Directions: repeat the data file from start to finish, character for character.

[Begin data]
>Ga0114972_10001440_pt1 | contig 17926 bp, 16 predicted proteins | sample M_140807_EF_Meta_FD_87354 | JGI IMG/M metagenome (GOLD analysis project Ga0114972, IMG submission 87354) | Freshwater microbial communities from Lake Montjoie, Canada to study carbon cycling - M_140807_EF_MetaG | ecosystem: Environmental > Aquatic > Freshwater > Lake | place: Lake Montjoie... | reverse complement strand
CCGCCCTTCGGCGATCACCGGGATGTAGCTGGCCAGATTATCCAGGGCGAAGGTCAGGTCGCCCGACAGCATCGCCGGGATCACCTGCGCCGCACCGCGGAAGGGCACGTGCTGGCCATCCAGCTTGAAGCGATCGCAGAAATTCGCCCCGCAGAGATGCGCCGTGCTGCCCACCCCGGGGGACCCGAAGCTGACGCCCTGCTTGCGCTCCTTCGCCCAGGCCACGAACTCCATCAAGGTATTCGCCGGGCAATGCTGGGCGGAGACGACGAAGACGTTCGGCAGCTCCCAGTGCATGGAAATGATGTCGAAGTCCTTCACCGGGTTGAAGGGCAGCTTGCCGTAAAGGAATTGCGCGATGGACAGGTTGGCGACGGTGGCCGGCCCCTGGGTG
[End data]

>Ga0114972_10001440_pt1 | contig 17926 bp, 16 predicted proteins | sample M_140807_EF_Meta_FD_87354 | JGI IMG/M metagenome (GOLD analysis project Ga0114972, IMG submission 87354) | Freshwater microbial communities from Lake Montjoie, Canada to study carbon cycling - M_140807_EF_MetaG | ecosystem: Environmental > Aquatic > Freshwater > Lake | place: Lake Montjoie... | reverse complement strand
CCGCCCTTCGGCGATCACCGGGATGTAGCTGGCCAGATTATCCAGGGCGAAGGTCAGGTCGCCCGACAGCATCGCCGGGATCACCTGCGCCGCACCGCGGAAGGGCACGTGCTGGCCATCCAGCTTGAAGCGATCGCAGAAATTCGCCCCGCAGAGATGCGCCGTGCTGCCCACCCCGGGGGACCCGAAGCTGACGCCCTGCTTGCGCTCCTTCGCCCAGGCCACGAACTCCATCAAGGTATTCGCCGGGCAATGCTGGGCGGAGACGACGAAGACGTTCGGCAGCTCCCAGTGCATGGAAATGATGTCGAAGTCCTTCACCGGGTTGAAGGGCAGCTTGCCGTAAAGGAATTGCGCGATGGACAGGTTGGCGACGGTGGCCGGCCCCTGGGTG